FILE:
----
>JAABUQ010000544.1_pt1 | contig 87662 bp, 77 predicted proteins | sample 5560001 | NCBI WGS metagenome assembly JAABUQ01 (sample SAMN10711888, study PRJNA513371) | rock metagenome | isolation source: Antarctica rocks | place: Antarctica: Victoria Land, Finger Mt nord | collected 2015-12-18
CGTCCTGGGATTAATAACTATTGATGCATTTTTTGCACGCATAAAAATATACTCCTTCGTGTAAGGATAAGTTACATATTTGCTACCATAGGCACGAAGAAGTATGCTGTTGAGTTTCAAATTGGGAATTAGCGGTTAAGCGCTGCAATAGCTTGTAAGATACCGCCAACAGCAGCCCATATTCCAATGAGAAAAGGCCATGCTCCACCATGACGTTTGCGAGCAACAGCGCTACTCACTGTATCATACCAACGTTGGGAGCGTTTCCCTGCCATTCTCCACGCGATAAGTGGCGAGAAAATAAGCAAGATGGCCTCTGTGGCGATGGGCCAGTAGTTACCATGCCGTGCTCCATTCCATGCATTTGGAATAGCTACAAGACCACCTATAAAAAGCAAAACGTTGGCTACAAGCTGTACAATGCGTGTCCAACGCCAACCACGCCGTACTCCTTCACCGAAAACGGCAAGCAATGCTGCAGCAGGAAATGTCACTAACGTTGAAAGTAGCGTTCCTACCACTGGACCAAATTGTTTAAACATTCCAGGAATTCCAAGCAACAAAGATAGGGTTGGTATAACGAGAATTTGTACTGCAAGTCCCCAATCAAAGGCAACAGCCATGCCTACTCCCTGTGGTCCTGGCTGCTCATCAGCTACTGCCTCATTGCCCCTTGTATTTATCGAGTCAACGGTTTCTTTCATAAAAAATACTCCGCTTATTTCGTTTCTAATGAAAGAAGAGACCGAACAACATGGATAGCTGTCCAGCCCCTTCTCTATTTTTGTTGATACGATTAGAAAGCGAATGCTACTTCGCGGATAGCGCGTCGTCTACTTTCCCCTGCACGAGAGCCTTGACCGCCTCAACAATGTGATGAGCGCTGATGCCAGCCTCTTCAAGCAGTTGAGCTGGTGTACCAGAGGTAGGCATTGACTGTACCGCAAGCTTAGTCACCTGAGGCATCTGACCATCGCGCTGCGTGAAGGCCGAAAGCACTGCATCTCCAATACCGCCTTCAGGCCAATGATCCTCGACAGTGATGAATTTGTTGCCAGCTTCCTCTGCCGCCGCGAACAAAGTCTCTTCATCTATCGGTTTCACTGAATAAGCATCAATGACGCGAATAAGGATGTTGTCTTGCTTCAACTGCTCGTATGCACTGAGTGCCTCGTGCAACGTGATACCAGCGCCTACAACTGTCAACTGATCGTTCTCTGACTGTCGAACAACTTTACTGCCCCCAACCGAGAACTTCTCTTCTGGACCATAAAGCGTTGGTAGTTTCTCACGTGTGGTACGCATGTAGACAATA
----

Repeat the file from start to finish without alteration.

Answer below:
>JAABUQ010000544.1_pt1 | contig 87662 bp, 77 predicted proteins | sample 5560001 | NCBI WGS metagenome assembly JAABUQ01 (sample SAMN10711888, study PRJNA513371) | rock metagenome | isolation source: Antarctica rocks | place: Antarctica: Victoria Land, Finger Mt nord | collected 2015-12-18
CGTCCTGGGATTAATAACTATTGATGCATTTTTTGCACGCATAAAAATATACTCCTTCGTGTAAGGATAAGTTACATATTTGCTACCATAGGCACGAAGAAGTATGCTGTTGAGTTTCAAATTGGGAATTAGCGGTTAAGCGCTGCAATAGCTTGTAAGATACCGCCAACAGCAGCCCATATTCCAATGAGAAAAGGCCATGCTCCACCATGACGTTTGCGAGCAACAGCGCTACTCACTGTATCATACCAACGTTGGGAGCGTTTCCCTGCCATTCTCCACGCGATAAGTGGCGAGAAAATAAGCAAGATGGCCTCTGTGGCGATGGGCCAGTAGTTACCATGCCGTGCTCCATTCCATGCATTTGGAATAGCTACAAGACCACCTATAAAAAGCAAAACGTTGGCTACAAGCTGTACAATGCGTGTCCAACGCCAACCACGCCGTACTCCTTCACCGAAAACGGCAAGCAATGCTGCAGCAGGAAATGTCACTAACGTTGAAAGTAGCGTTCCTACCACTGGACCAAATTGTTTAAACATTCCAGGAATTCCAAGCAACAAAGATAGGGTTGGTATAACGAGAATTTGTACTGCAAGTCCCCAATCAAAGGCAACAGCCATGCCTACTCCCTGTGGTCCTGGCTGCTCATCAGCTACTGCCTCATTGCCCCTTGTATTTATCGAGTCAACGGTTTCTTTCATAAAAAATACTCCGCTTATTTCGTTTCTAATGAAAGAAGAGACCGAACAACATGGATAGCTGTCCAGCCCCTTCTCTATTTTTGTTGATACGATTAGAAAGCGAATGCTACTTCGCGGATAGCGCGTCGTCTACTTTCCCCTGCACGAGAGCCTTGACCGCCTCAACAATGTGATGAGCGCTGATGCCAGCCTCTTCAAGCAGTTGAGCTGGTGTACCAGAGGTAGGCATTGACTGTACCGCAAGCTTAGTCACCTGAGGCATCTGACCATCGCGCTGCGTGAAGGCCGAAAGCACTGCATCTCCAATACCGCCTTCAGGCCAATGATCCTCGACAGTGATGAATTTGTTGCCAGCTTCCTCTGCCGCCGCGAACAAAGTCTCTTCATCTATCGGTTTCACTGAATAAGCATCAATGACGCGAATAAGGATGTTGTCTTGCTTCAACTGCTCGTATGCACTGAGTGCCTCGTGCAACGTGATACCAGCGCCTACAACTGTCAACTGATCGTTCTCTGACTGTCGAACAACTTTACTGCCCCCAACCGAGAACTTCTCTTCTGGACCATAAAGCGTTGGTAGTTTCTCACGTGTGGTACGCATGTAGACAATA